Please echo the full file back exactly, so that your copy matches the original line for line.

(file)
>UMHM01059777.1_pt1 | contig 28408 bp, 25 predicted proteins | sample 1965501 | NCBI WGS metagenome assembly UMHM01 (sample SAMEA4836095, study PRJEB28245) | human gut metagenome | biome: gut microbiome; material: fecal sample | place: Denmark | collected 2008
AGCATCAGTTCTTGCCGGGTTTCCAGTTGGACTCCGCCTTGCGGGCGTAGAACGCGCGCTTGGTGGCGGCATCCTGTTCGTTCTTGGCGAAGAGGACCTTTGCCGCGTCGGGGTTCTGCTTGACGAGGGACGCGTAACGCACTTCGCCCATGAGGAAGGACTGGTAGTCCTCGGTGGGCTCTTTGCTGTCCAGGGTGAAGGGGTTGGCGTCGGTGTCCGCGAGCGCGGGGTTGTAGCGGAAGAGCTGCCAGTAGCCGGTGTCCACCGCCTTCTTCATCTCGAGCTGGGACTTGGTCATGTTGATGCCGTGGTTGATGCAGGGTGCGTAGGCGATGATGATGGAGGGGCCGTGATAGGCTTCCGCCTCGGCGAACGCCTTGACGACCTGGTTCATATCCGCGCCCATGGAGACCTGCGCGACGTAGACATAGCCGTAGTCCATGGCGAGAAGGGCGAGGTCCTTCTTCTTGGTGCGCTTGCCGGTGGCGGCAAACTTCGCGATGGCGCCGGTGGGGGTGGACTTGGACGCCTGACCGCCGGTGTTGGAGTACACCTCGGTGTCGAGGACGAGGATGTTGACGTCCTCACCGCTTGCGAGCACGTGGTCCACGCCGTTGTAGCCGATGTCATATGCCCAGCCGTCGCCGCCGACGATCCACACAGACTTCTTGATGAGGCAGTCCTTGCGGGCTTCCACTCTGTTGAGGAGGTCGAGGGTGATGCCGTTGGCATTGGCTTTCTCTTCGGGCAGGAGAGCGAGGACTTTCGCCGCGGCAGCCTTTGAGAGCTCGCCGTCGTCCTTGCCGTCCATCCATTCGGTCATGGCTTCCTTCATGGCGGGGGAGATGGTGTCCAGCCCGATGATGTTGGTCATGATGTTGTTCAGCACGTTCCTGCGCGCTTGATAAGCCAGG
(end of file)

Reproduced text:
>UMHM01059777.1_pt1 | contig 28408 bp, 25 predicted proteins | sample 1965501 | NCBI WGS metagenome assembly UMHM01 (sample SAMEA4836095, study PRJEB28245) | human gut metagenome | biome: gut microbiome; material: fecal sample | place: Denmark | collected 2008
AGCATCAGTTCTTGCCGGGTTTCCAGTTGGACTCCGCCTTGCGGGCGTAGAACGCGCGCTTGGTGGCGGCATCCTGTTCGTTCTTGGCGAAGAGGACCTTTGCCGCGTCGGGGTTCTGCTTGACGAGGGACGCGTAACGCACTTCGCCCATGAGGAAGGACTGGTAGTCCTCGGTGGGCTCTTTGCTGTCCAGGGTGAAGGGGTTGGCGTCGGTGTCCGCGAGCGCGGGGTTGTAGCGGAAGAGCTGCCAGTAGCCGGTGTCCACCGCCTTCTTCATCTCGAGCTGGGACTTGGTCATGTTGATGCCGTGGTTGATGCAGGGTGCGTAGGCGATGATGATGGAGGGGCCGTGATAGGCTTCCGCCTCGGCGAACGCCTTGACGACCTGGTTCATATCCGCGCCCATGGAGACCTGCGCGACGTAGACATAGCCGTAGTCCATGGCGAGAAGGGCGAGGTCCTTCTTCTTGGTGCGCTTGCCGGTGGCGGCAAACTTCGCGATGGCGCCGGTGGGGGTGGACTTGGACGCCTGACCGCCGGTGTTGGAGTACACCTCGGTGTCGAGGACGAGGATGTTGACGTCCTCACCGCTTGCGAGCACGTGGTCCACGCCGTTGTAGCCGATGTCATATGCCCAGCCGTCGCCGCCGACGATCCACACAGACTTCTTGATGAGGCAGTCCTTGCGGGCTTCCACTCTGTTGAGGAGGTCGAGGGTGATGCCGTTGGCATTGGCTTTCTCTTCGGGCAGGAGAGCGAGGACTTTCGCCGCGGCAGCCTTTGAGAGCTCGCCGTCGTCCTTGCCGTCCATCCATTCGGTCATGGCTTCCTTCATGGCGGGGGAGATGGTGTCCAGCCCGATGATGTTGGTCATGATGTTGTTCAGCACGTTCCTGCGCGCTTGATAAGCCAGG